Earl Lloyd-George of Dwyfor, O.M.

Part of the debate – in the House of Commons at 12:00 am on 28 March 1945.

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Viscountess Astor:

If the words of my mouth could express the meditations of my heart at this moment, I could speak with the tongue of angels in paying tribute to that great man, Lloyd George. I am grateful to you, Mr. Speaker, for allowing me a few moments to speak about him. First I want to say how grateful the women of my generation were to him because, even in their darkest hour when they were fighting for the suffrage, Mr. Lloyd George backed them and thought they were worthy of citizenship. Well do I remember Mr. Lloyd George and Mr. Arthur James Balfour, both champions of the women's cause, leading the first woman up the aisle of the old House of Commons. This woman could not help feeling that though they had wanted women to enter the race, they were slightly embarrassed at having to lead in the winner. After I had been in the House some time I understood and respected their shyness, and I also respected them for that quality which Henry James said was a British characteristic, that "dauntless decency" when they had to perform a task which I do not think they ever expected they would have to perform.

I want to talk of the characteristics that seemed to me to form the greatness of Lloyd George. Of all men I have ever known he was freer than any from personal vanity. I shall never forget the night after the armistice, when a few of us dined with him in Downing Street. As we came out of the dining room I looked at an appalling oil painting of him, and I asked him why on earth he did not get John Sargent to do a good one of him. He replied quite simply: "I would like to have asked him to paint me, but I am told he is tired of painting portraits, so I never asked him." It never entered his head, even at that supreme moment of his life, that he would be asking Sargent to paint the world's foremost figure. There was no vanity there.

Secondly, there was a quality he had which we all knew and realised. He was more free from "side" and snobbishness than any man I have ever met in public life. He was far too great a gentleman in the real sense of the word either to be a snob or to be class conscious. We know how he hated and fought inherited privileges, and some of us helped him. Yet he never hated the privileged. He was far too great either to hate or to fear. That always struck me as unique. He might have so easily in these bitter fights carried a little hate in his heart, but I never saw it. I should not have called Mr. Lloyd George a spiritually-minded man, but yet he loved and respected goodness, and he certainly recognised it. He always seemed to me to be a man who had walked with men who had walked with God. He was a great Nonconformist, and he never conformed to the shams and shibboleths of this wicked world.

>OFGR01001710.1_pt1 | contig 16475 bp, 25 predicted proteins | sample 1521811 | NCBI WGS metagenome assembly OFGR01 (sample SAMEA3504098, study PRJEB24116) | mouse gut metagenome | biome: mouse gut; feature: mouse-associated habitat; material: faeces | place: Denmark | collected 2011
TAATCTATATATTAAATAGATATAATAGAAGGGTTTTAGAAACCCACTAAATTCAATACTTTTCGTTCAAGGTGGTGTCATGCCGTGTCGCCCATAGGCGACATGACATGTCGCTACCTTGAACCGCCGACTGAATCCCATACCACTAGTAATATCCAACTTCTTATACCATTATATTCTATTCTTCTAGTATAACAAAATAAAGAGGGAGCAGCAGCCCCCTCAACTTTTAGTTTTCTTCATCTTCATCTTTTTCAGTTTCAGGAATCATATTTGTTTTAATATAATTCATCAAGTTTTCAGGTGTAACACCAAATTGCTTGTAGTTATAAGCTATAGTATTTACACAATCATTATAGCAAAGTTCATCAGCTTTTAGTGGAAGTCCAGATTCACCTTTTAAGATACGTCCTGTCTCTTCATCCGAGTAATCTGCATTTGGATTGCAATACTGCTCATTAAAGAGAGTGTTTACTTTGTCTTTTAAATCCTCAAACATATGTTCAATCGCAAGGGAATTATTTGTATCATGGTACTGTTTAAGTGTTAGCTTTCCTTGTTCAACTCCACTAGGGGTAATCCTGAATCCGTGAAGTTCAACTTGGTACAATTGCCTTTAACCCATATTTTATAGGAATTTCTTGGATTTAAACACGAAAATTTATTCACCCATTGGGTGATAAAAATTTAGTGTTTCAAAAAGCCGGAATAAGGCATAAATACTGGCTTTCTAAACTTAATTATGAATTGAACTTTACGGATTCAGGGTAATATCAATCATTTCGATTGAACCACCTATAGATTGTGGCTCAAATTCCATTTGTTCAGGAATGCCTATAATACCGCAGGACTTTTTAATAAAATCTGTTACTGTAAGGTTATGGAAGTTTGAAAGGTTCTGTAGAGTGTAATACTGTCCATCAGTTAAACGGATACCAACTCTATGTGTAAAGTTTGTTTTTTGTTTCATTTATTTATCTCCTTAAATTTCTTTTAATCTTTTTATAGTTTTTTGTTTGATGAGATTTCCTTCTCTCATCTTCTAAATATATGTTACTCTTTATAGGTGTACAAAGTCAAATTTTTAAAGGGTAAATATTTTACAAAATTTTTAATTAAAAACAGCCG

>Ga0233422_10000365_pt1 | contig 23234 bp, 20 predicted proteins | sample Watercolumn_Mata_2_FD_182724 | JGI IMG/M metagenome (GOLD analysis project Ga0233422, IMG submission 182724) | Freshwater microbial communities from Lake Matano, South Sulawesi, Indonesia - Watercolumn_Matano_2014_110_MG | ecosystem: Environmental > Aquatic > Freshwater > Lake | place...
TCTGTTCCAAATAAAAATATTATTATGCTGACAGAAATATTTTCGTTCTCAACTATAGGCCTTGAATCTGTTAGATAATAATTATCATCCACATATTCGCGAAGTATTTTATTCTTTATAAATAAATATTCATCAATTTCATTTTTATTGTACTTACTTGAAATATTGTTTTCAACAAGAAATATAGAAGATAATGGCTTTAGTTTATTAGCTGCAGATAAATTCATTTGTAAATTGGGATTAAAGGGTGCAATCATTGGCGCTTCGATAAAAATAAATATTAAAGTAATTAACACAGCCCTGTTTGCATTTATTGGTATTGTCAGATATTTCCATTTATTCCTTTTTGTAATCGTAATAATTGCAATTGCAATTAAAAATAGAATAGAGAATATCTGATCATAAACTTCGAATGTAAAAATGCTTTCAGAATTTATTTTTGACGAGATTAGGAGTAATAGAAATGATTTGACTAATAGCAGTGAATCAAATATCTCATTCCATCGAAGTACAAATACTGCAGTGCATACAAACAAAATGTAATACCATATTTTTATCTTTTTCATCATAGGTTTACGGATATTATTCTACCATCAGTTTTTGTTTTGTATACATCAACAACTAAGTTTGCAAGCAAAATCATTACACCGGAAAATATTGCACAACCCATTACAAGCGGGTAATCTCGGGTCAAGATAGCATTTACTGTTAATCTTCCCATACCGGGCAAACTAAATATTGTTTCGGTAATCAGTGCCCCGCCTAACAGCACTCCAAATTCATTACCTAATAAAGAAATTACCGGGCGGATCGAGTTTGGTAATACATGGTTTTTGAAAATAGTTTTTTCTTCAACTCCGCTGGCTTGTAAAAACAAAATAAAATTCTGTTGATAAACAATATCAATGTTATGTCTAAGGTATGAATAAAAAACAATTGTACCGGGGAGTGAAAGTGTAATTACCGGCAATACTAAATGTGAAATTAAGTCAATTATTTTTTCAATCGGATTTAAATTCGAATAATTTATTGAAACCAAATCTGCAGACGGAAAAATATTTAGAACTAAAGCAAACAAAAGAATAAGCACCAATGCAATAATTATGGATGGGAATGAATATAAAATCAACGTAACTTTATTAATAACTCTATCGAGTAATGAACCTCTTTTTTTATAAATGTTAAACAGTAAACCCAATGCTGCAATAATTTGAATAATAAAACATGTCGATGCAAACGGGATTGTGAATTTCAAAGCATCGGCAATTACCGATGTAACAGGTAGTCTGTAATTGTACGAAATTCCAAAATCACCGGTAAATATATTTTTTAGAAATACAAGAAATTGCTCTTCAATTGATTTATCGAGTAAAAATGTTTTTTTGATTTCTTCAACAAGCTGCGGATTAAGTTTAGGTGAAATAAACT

We all know his passionate love of mankind, and that made him hate war with all his heart. I remember his showing me soon after the war a letter from General Plumer after he had entered Cologne. Lloyd George had a great admiration for him and said he was one of his doughtiest generals. General Plumer wrote that the battle was over and the victory won, and he hoped very much, after seeing some of the conditions of the children in Germany, that the Allies' plan would not be to starve children. If so, he said he would ask to be relieved of his task. Mr. Lloyd George was delighted with that, because he always knew that the wisdom of man was far better than the weapons of warfare. Yet no one was a bonnier fighter. I always thought that the secret of his vitality during those years of war was the same as that of our present Prime Minister; he took his job and not himself seriously. He, like the Prime Minister to-day, realised that he was fighting the good fight, and, like the Prime Minister again, he fought it with all his might. When the day was finished he, as the Prime Minister does, went to sleep and slept peacefully. Mr. Lloyd George was further like the Prime Minister; he was not a weary Titan, and we ought to be very grateful to both of them for that.

Lastly, Mr. Lloyd George was, above all public men I have ever known—and by public men I do not mean only politicians—the most simple, the most natural and the easiest to talk to. The limelight never blinded his vision. He will ever live as a symbol of British democracy. He wanted freedom and a better world for all mankind, and the whole world is better for his fight for the things he thought right.

It is curious that we sometimes hear him spoken of as a common man. He was a most uncommon man. The Americans speak of Abraham Lincoln as a common man, but there has never been any other man like Abraham Lincoln, and if there had been other men like these two uncommon men, I do not believe we should be at war to-day. The common men of both countries believe in democracy, and have every reason to be grateful to these two great men.

We can thank God that Lloyd George passed away peacefully in his sleep, but I cannot help thinking that when he slipped through the portals of this weary world he would rather have slipped through from the doors of his beloved House of Commons than from those of their Lordships. It is hard to speak of Mr. Lloyd George without great emotion. Nobody will ever be able to describe accurately what he was but I, like other people, feel that if democracy is on a sound footing in this country at this time, that has as much to do with Mr. Lloyd George as with any single British man who has ever lived, and I am proud of my friendship with him and am grateful for all that he did for the causes which he loved so well.